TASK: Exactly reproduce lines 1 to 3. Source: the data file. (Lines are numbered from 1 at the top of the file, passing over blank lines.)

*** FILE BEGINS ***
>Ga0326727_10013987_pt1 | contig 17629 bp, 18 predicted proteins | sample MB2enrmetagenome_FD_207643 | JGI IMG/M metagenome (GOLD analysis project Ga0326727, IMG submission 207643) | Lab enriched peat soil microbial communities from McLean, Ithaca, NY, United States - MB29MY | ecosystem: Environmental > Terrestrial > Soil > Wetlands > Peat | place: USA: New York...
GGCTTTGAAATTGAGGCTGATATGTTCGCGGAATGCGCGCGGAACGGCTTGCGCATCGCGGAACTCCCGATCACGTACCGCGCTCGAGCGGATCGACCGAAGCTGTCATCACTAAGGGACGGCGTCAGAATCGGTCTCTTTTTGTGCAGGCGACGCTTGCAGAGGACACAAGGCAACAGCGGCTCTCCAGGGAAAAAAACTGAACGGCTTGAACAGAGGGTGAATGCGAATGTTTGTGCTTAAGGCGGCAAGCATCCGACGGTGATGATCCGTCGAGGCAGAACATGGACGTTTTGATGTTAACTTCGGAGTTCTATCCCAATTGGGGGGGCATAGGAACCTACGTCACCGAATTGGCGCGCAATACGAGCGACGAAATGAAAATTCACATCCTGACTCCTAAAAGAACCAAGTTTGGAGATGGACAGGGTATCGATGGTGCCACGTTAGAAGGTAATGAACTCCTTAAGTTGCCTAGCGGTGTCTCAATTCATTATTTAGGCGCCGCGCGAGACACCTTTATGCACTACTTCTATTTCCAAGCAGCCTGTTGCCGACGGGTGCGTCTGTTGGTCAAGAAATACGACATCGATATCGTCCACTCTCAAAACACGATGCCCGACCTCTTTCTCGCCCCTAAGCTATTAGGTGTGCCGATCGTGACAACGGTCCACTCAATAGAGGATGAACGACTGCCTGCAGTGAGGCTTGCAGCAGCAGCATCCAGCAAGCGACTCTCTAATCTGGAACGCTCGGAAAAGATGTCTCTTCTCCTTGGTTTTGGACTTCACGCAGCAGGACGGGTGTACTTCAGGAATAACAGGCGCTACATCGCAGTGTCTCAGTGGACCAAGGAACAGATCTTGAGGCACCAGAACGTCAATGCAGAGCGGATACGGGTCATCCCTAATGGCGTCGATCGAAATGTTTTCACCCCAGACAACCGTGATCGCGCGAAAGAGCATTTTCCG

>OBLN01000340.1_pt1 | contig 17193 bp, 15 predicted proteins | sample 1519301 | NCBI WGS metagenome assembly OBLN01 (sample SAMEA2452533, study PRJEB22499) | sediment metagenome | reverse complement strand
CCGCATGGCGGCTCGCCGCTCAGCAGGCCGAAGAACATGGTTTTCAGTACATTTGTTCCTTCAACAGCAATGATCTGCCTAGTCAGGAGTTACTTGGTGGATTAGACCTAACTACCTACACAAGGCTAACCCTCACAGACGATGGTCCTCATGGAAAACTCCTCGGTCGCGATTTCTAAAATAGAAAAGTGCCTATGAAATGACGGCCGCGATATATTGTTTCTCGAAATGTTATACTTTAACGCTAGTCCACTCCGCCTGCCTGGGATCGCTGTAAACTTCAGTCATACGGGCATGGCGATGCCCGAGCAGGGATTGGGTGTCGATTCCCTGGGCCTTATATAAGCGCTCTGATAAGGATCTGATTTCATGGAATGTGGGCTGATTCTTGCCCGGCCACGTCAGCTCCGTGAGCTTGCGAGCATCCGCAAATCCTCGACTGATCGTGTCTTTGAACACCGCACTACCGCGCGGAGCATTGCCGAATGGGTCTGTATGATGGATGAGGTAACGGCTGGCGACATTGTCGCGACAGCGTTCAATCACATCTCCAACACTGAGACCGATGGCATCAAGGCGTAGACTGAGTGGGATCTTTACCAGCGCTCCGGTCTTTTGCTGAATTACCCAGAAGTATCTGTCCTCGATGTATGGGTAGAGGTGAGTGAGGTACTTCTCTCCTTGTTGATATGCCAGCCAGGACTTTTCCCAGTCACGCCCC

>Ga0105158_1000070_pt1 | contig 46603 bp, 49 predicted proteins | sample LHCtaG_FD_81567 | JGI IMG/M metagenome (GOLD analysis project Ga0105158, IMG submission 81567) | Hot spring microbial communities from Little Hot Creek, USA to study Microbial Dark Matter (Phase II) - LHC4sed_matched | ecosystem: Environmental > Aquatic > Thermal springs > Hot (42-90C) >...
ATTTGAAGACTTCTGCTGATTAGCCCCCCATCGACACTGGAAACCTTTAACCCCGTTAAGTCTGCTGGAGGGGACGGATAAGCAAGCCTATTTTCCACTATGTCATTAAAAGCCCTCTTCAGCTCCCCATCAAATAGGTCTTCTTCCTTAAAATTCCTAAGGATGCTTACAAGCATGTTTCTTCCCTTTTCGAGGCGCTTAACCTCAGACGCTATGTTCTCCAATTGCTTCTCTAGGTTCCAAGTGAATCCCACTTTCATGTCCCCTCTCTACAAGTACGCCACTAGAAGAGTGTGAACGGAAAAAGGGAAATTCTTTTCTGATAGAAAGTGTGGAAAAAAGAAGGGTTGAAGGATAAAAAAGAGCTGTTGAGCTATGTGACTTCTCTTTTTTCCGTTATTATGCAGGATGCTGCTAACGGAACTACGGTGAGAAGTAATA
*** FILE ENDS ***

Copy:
>Ga0326727_10013987_pt1 | contig 17629 bp, 18 predicted proteins | sample MB2enrmetagenome_FD_207643 | JGI IMG/M metagenome (GOLD analysis project Ga0326727, IMG submission 207643) | Lab enriched peat soil microbial communities from McLean, Ithaca, NY, United States - MB29MY | ecosystem: Environmental > Terrestrial > Soil > Wetlands > Peat | place: USA: New York...
GGCTTTGAAATTGAGGCTGATATGTTCGCGGAATGCGCGCGGAACGGCTTGCGCATCGCGGAACTCCCGATCACGTACCGCGCTCGAGCGGATCGACCGAAGCTGTCATCACTAAGGGACGGCGTCAGAATCGGTCTCTTTTTGTGCAGGCGACGCTTGCAGAGGACACAAGGCAACAGCGGCTCTCCAGGGAAAAAAACTGAACGGCTTGAACAGAGGGTGAATGCGAATGTTTGTGCTTAAGGCGGCAAGCATCCGACGGTGATGATCCGTCGAGGCAGAACATGGACGTTTTGATGTTAACTTCGGAGTTCTATCCCAATTGGGGGGGCATAGGAACCTACGTCACCGAATTGGCGCGCAATACGAGCGACGAAATGAAAATTCACATCCTGACTCCTAAAAGAACCAAGTTTGGAGATGGACAGGGTATCGATGGTGCCACGTTAGAAGGTAATGAACTCCTTAAGTTGCCTAGCGGTGTCTCAATTCATTATTTAGGCGCCGCGCGAGACACCTTTATGCACTACTTCTATTTCCAAGCAGCCTGTTGCCGACGGGTGCGTCTGTTGGTCAAGAAATACGACATCGATATCGTCCACTCTCAAAACACGATGCCCGACCTCTTTCTCGCCCCTAAGCTATTAGGTGTGCCGATCGTGACAACGGTCCACTCAATAGAGGATGAACGACTGCCTGCAGTGAGGCTTGCAGCAGCAGCATCCAGCAAGCGACTCTCTAATCTGGAACGCTCGGAAAAGATGTCTCTTCTCCTTGGTTTTGGACTTCACGCAGCAGGACGGGTGTACTTCAGGAATAACAGGCGCTACATCGCAGTGTCTCAGTGGACCAAGGAACAGATCTTGAGGCACCAGAACGTCAATGCAGAGCGGATACGGGTCATCCCTAATGGCGTCGATCGAAATGTTTTCACCCCAGACAACCGTGATCGCGCGAAAGAGCATTTTCCG

>OBLN01000340.1_pt1 | contig 17193 bp, 15 predicted proteins | sample 1519301 | NCBI WGS metagenome assembly OBLN01 (sample SAMEA2452533, study PRJEB22499) | sediment metagenome | reverse complement strand